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National Theatre Live - The Audience

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by Helen Belli (subscribe)
I am now living in Kariong on the Central Coast
The most visible, invisible Women in the world
As part of the Dendy Arts program from the National Theatre Helen Mirren stars in 'The Audience', a series of meetings between the present Queen and her 12 Prime Ministers, on matters both private and personal.

Elizabeth II became Queen in 1952 and since then every Tuesday night for 20 minutes she meets with her Prime Ministers. The first was Winston Churchill, then 74, and perhaps he said 'I talk and stand, you sit and take notes'; he was well known for his wit and statesman qualities, she was just 25. Since then she has meet with 11 other British PMs.

What goes on in these meeting one will never know as no records are kept. She doesn't give interviews and everything she says in public is written for her by professionals. So how does the public form a view of this women? From the press, mostly smiling, doing her duty as she promised to do at the age of 14, to serve her people for the rest of her life. She may well be the best behaved monarch - ever.

As the years go by, the voice, clothes, posture, facial expressions, hair and PM's change. What do we really learn? Who does she favour? Nobody knows. Is it unlikely Harold Wilson said to her 'inside there is a Labour Women'? Hard to believe. Is she witty, is her favourite place in the world Scotland where she can 'let go', what is her stance on poverty and did the Iron Lady play the grand lady at their meetings? It would seem her 12 PM's treat the monarch like a mother figure, discussing their problems i.e. not getting enough sleep, overworked, depressed and not loved but hope at least they are respected.

Helen Mirren dominates the stage the whole time, it's her show. She has played Elizabeth II before, so it was a shoe in that writer Peter Morgan would make no other choice for his leading lady. Before long it is easy to be convinced that this is how we expect our monarch to behave, because we can't be sure Harold Wilson said 'inside there is a Labour woman', and that he was her favourite of all 12 - she doesn't have favourites. Perhaps this isn't what was said but it is fun to try and imagine what goes on behind the scenes.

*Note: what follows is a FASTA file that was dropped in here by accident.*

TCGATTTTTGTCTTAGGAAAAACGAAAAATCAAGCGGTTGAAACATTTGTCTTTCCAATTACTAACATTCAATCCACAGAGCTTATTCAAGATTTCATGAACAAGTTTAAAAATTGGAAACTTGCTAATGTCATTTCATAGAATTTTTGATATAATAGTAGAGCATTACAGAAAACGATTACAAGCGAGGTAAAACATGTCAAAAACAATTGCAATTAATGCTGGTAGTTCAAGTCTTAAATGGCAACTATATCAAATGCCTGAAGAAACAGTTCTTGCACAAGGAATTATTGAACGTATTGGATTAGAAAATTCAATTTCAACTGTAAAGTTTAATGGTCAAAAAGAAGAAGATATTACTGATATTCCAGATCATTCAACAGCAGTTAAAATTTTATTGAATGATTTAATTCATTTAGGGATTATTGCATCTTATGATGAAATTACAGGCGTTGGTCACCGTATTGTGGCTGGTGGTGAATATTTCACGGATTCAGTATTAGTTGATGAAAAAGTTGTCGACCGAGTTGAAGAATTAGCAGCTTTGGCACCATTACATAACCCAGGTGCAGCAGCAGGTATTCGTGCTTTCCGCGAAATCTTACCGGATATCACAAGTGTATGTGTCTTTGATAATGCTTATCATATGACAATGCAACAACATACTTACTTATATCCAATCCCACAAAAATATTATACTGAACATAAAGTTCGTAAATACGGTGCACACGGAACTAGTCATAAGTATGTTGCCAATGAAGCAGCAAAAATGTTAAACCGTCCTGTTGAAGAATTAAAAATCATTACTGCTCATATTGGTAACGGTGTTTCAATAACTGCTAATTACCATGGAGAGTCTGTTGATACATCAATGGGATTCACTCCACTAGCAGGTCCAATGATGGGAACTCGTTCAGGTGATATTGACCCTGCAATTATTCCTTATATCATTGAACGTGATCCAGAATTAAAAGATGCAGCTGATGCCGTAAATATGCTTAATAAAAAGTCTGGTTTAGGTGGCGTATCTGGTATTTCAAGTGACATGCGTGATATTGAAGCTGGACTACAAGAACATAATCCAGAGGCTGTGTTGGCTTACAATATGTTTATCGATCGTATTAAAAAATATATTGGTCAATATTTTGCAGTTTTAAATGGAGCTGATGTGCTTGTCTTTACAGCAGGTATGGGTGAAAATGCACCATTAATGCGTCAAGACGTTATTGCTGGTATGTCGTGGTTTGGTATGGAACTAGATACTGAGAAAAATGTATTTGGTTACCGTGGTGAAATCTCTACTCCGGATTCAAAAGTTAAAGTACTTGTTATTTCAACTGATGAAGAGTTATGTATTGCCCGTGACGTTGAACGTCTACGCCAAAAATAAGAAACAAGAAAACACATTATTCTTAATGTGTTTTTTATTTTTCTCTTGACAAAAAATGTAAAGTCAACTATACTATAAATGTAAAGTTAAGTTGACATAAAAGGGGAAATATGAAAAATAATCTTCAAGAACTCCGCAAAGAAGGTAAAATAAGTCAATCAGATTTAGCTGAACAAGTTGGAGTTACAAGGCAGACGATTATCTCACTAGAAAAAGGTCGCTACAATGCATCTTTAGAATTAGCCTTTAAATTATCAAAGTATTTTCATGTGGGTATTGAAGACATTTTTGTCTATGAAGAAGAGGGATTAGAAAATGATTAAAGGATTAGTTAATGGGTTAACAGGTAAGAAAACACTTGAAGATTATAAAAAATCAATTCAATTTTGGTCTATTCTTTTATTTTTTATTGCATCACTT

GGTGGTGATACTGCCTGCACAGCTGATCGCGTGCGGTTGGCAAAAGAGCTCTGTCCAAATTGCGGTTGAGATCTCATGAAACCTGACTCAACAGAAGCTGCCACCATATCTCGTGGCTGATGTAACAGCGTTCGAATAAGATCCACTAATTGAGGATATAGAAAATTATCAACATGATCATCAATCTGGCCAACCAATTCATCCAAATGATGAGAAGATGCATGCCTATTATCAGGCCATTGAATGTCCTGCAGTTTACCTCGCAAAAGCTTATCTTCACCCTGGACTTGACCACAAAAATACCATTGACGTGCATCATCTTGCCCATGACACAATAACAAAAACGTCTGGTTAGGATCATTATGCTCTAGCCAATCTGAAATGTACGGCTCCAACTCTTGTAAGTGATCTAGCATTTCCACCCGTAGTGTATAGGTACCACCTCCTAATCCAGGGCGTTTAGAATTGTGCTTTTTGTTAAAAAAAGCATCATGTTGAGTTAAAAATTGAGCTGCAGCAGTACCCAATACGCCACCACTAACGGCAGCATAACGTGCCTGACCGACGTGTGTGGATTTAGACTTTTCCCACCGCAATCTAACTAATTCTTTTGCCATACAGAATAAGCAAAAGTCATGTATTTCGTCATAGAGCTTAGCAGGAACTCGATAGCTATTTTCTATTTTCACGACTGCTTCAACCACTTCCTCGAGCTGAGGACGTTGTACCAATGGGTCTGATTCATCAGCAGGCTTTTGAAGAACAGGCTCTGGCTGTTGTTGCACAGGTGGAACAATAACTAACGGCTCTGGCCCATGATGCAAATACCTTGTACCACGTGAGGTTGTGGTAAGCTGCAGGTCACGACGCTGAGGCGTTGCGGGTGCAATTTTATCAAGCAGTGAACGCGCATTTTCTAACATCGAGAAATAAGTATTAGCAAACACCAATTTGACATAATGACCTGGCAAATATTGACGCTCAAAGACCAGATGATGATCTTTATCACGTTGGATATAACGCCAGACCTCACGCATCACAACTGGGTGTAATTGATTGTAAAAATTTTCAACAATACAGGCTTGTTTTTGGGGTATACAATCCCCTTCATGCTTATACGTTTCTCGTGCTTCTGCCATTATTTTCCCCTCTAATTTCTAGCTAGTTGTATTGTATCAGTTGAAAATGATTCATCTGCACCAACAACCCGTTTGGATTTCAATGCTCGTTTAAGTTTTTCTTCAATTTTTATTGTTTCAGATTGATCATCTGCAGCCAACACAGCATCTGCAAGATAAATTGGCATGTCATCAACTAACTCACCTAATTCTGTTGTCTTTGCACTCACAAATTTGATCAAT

A little whinge. The pearls are too large and uneven [she has a wardrobe full of pearls to choice from], the zippers are too prominent [that maybe to facilitate the changes of costume, which are lightning fast] and is her hair so long at the back? These are questions for Ivana Primorac, who was responsible for hair and makeup.

Young Elizabeth [Nell Williams] appears at various stages from age 12 in flashbacks, so her whole life away from 'the audience' is touched upon. Perhaps now she can be left alone to age gracefully.

Her first visit to Australia was in 1954. Robert Menzies was Prime Minister, aged 72. In praise of his Queen he quoted form a popular song of the 20's;

'I did not see her passing by

And I will love her till I die'
Her facial expression is on record for all to see.

'Everyman', the 15th century much loved play will be shown from 8th August, followed by 'Hamlet' early November. You need to check the Dendy Portside site for dates and times.

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